Resilience is increasing rapidly as a framework to understand and manage coupled human–natural systems. Yet the concept of resilience is rarely quantified. Here we quantify system resilience by operationalizing the notion of system tightness. Multiple resilience frameworks recognize the strong relationship between system tightness and resilience, though they differ on the directionality of that relationship. Thus, by measuring the system tightness we ultimately measure urban economic resilience, with the added benefit of empirically determining the directionality of the relationship between tightness and resilience. We then assess how well this measure predicts the response of urban economies to the recent so-called Great Recession. Results show that cities with lower tightness (higher resilience) fared better during the recession with respect to several economic productivity measures. However, in the absence of shocks, those with higher tightness (lower resilience) exhibit superior economic performance. Thus, a tradeoff between efficiency and resilience is nicely reflected in the empirical data. Although this study deals with economic shocks, quantitative metrics based on its methodology may help anticipate a city’s response to shocks more generally, such as natural disasters, climate change, social unrest or significant policy shifts.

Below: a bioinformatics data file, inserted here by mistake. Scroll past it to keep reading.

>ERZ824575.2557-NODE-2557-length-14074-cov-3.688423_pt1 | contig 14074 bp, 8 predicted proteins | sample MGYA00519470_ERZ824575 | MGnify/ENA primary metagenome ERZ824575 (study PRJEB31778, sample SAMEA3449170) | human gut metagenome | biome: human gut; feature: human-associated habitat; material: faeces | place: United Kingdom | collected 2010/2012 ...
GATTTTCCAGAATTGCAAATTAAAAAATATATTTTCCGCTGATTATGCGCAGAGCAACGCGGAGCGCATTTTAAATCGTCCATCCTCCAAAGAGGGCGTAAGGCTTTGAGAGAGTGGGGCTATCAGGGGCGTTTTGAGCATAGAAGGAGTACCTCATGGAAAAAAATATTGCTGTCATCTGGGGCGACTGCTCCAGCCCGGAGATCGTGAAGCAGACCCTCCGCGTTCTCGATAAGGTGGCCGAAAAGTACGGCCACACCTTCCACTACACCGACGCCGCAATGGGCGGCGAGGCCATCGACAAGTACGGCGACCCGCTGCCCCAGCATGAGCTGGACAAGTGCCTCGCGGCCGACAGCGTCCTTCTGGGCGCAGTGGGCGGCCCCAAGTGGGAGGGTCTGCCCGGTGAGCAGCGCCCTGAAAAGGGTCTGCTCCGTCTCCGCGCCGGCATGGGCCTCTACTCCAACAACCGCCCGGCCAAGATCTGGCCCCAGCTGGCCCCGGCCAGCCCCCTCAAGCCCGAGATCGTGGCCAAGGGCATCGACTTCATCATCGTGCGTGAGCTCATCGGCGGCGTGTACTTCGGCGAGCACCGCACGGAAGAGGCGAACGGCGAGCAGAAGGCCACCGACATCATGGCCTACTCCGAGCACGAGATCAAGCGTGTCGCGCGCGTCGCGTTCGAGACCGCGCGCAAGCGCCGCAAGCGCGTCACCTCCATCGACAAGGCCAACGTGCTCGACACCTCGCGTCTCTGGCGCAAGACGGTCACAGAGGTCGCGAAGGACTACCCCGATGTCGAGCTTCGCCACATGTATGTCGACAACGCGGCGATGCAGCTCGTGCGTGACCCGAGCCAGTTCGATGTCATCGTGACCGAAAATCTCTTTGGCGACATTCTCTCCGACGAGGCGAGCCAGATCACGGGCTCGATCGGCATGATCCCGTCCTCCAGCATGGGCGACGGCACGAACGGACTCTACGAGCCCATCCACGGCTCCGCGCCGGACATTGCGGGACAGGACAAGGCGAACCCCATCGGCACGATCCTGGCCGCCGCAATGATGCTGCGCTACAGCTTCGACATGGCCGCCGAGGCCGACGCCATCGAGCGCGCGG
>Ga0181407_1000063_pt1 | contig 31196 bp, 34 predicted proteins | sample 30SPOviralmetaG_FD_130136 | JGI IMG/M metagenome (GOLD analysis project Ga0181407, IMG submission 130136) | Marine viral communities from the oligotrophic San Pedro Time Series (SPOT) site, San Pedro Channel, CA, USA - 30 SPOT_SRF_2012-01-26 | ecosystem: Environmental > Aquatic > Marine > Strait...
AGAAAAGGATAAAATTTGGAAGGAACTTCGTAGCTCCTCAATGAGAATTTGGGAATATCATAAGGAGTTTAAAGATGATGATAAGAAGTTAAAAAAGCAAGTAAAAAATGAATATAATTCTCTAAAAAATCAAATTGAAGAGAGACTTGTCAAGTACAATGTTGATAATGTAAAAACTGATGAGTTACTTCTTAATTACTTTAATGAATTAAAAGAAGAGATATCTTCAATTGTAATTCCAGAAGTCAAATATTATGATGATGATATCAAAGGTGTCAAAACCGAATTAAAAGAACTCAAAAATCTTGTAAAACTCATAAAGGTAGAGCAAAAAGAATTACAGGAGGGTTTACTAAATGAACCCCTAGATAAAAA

ASJC Scopus subject areas
- Arts and Humanities(all)
- Social Sciences(all)
- Economics, Econometrics and Finance(all)